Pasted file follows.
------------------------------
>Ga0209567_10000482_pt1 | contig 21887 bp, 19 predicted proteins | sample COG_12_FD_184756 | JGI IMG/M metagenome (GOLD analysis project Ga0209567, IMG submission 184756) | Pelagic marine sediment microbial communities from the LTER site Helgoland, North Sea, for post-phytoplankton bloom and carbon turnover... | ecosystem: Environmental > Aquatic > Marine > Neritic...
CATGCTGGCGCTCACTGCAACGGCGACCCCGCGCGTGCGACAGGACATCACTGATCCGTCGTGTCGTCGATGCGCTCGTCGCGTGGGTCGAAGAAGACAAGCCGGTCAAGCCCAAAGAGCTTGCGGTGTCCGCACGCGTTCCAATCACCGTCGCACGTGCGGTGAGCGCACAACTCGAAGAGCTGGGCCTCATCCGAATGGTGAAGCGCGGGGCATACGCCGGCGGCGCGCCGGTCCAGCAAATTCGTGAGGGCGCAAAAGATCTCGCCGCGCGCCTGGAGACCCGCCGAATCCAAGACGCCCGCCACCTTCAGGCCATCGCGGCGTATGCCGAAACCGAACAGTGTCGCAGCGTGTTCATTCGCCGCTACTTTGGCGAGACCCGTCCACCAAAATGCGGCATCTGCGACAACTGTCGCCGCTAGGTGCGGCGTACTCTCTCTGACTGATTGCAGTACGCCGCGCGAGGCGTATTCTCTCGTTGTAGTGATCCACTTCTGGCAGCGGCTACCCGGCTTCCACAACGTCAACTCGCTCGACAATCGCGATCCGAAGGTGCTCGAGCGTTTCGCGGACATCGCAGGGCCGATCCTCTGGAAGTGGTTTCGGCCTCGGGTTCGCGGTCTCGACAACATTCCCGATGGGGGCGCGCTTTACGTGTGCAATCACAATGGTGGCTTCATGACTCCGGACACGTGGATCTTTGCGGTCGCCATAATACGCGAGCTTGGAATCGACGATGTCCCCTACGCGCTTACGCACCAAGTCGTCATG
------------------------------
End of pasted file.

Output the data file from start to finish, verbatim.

>Ga0209567_10000482_pt1 | contig 21887 bp, 19 predicted proteins | sample COG_12_FD_184756 | JGI IMG/M metagenome (GOLD analysis project Ga0209567, IMG submission 184756) | Pelagic marine sediment microbial communities from the LTER site Helgoland, North Sea, for post-phytoplankton bloom and carbon turnover... | ecosystem: Environmental > Aquatic > Marine > Neritic...
CATGCTGGCGCTCACTGCAACGGCGACCCCGCGCGTGCGACAGGACATCACTGATCCGTCGTGTCGTCGATGCGCTCGTCGCGTGGGTCGAAGAAGACAAGCCGGTCAAGCCCAAAGAGCTTGCGGTGTCCGCACGCGTTCCAATCACCGTCGCACGTGCGGTGAGCGCACAACTCGAAGAGCTGGGCCTCATCCGAATGGTGAAGCGCGGGGCATACGCCGGCGGCGCGCCGGTCCAGCAAATTCGTGAGGGCGCAAAAGATCTCGCCGCGCGCCTGGAGACCCGCCGAATCCAAGACGCCCGCCACCTTCAGGCCATCGCGGCGTATGCCGAAACCGAACAGTGTCGCAGCGTGTTCATTCGCCGCTACTTTGGCGAGACCCGTCCACCAAAATGCGGCATCTGCGACAACTGTCGCCGCTAGGTGCGGCGTACTCTCTCTGACTGATTGCAGTACGCCGCGCGAGGCGTATTCTCTCGTTGTAGTGATCCACTTCTGGCAGCGGCTACCCGGCTTCCACAACGTCAACTCGCTCGACAATCGCGATCCGAAGGTGCTCGAGCGTTTCGCGGACATCGCAGGGCCGATCCTCTGGAAGTGGTTTCGGCCTCGGGTTCGCGGTCTCGACAACATTCCCGATGGGGGCGCGCTTTACGTGTGCAATCACAATGGTGGCTTCATGACTCCGGACACGTGGATCTTTGCGGTCGCCATAATACGCGAGCTTGGAATCGACGATGTCCCCTACGCGCTTACGCACCAAGTCGTCATG